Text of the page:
What exactly are tags for books, you might ask? If you visit any book at Amazon, try one of mine for example, and scroll down past the product description and reviews, you’ll find a list of tags that customers (or others) have used to identify genres and subject matter of a book. This is meant to be helpful to browsers searching for books of similar nature and for Amazon to group books accordingly. In my example some of the tags will be: self publishing, sell ebooks, ebook business, writers, kindle, online marketing, etc. You can click on an individual tag and find a huge list of books with the same tag, usually ranked from highest number to lowest. Therefore, the consensus of many authors is–having more tags is great and having lots of commonly used tags–even better.

What are commonly used tags? Words like Kindle, adventure, fantasy, romance, humor, fiction, science fiction, history, young adult, vampire, christian fiction… the list goes on. Amazon has a page of commonly searched tags here. But tags don’t have to be so general; they can be much more specific as many of mine are like social marketing and ebook publishing.

How does a Tag Party work? A collection of authors (and sometimes readers/family/friends) agree to add tags, up to 15 per person, to each others books. A forum list develops with an agreement to tag everyone on the list and get tagged too. The more people in the party, the better. Once several dozen people are tagging each others books, in little time a book can achieve a fair number of tags.

However, at first glance it appears this helps with visibility and book sales, but that really hasn’t been proven to me yet. For example, currently my book has more tags for the tag term “epublishing” than any other Amazon book and will come up very high if you click a tag that says “epublishing.” But if you type the same term “epublishing” into an Amazon search box, my book doesn’t even appear in the top 100 results. Odd, isn’t it? The question becomes; what percentage of Amazon buyers really search for new books by using tags? Conversely, we know that many book buyers, myself included, search for books by typing terms into the search box.

The tag term “sell ebooks” currently places my book #2 in a tag search, but if you type that into a book search it comes up as #1 probably because those words are a part of the title. So, I’m still in the school of thought that keywords in the title are far more important than a huge number of tags. I’d still like to know, do the tags help? Maybe. I know of at least one reader, from her forum comments, who says she uses tags to search for new books of a certain subject. Maybe there’s more people like her, but I believe she represents the exception and not the rule.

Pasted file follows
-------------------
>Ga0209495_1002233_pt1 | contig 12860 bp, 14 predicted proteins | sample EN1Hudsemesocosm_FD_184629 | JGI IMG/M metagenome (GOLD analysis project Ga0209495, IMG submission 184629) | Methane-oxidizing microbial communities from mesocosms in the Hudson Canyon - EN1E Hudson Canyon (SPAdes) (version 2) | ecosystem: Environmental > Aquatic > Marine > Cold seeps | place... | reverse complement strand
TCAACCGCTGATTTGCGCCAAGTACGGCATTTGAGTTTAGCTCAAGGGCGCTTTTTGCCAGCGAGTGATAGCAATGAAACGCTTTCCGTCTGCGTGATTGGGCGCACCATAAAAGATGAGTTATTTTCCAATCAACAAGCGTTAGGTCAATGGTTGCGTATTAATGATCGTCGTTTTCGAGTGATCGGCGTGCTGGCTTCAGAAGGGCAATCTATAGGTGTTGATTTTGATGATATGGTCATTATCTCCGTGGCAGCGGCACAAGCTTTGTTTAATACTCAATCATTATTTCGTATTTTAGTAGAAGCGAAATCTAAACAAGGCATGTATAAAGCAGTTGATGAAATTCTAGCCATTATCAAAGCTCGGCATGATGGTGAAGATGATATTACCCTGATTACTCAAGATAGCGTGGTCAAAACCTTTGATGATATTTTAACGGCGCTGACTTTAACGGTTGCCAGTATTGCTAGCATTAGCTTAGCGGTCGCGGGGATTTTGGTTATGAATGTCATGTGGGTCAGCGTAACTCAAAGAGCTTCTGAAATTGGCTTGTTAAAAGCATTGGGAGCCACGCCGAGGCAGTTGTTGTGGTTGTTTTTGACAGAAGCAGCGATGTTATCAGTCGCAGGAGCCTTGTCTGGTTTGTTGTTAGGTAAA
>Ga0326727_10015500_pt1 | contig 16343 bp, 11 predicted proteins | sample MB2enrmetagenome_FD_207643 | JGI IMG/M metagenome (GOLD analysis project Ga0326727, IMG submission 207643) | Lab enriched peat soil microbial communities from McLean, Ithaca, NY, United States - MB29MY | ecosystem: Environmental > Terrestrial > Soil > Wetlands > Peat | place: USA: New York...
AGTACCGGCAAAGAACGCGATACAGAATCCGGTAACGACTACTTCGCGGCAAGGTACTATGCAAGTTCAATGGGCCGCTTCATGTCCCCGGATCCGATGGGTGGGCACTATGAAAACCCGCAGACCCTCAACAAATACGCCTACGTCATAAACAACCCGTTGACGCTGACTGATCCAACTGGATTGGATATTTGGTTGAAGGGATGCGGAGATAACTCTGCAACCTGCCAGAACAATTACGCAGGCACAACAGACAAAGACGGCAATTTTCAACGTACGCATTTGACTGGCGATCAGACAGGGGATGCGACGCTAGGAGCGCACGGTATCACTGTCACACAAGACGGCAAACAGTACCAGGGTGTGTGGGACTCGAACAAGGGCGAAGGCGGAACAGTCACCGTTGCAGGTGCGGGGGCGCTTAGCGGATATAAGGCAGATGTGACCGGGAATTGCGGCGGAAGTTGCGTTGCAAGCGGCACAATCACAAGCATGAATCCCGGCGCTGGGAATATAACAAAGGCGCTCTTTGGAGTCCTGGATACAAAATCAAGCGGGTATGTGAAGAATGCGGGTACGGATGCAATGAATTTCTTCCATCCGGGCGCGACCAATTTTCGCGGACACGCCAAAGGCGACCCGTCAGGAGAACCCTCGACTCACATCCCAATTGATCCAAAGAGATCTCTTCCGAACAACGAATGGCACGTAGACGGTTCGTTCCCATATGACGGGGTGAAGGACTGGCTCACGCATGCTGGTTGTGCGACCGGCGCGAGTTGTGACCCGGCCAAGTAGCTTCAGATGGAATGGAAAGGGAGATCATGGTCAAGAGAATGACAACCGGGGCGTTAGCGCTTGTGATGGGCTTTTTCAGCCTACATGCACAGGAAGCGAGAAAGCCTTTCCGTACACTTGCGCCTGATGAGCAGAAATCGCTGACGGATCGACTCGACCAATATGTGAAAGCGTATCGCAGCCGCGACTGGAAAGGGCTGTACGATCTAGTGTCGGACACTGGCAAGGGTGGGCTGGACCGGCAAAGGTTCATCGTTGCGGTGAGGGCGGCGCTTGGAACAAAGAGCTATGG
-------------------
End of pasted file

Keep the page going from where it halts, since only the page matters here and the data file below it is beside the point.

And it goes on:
Still, when it comes to selling both ebooks and paperbacks, Independent authors (Indies) should try a bit of everything and hope it helps. There are several good places to join tagging parties. You can find them on Amazon Kindle discussions at the Meet Our Authors Forum and currently at the Kindle Book Forum, though that might get moved to the former due to Amazon’s restructuring of what they consider to be blatant self-promotion. You can also find taggers at Goodreads, Authonomy and even some of the Indie groups on Facebook.

By far the best place I’ve found to date is at Kindle Direct Publishing New April 2011 Tag My Book. This group is serious and selective on who they accept. You will have to get your tagging act together, however, or you will not be tagged. This means you will have to learn how to copy and paste the author’s preferred 15 tags and do it for everyone on the list before you will be added to the list. There’s a thorough explanation for newbies at the start of the thread. Once that’s done, the tags on your books will increase by HUGE amounts. If you think you can handle that, try this exceptional tagging group.

Also for trans-continental efforts, notice that for a US Amazon author to tag a UK Amazon book, she/he must have made a purchase from UK Amazon. This rule is true regardless of the country of the author’s origin and the country of Amazon products (US, UK, Germany, Japan, France, etc.)

Any other highly recommended groups or opinions on this? Please share them in the comments section.


HomeAuthor Training VideosHow-To GuidesNovelsAbout


 

Subscribe to this blog for updates on indie authors and self-publishing.

add me to Google Plus circles

%d bloggers like this: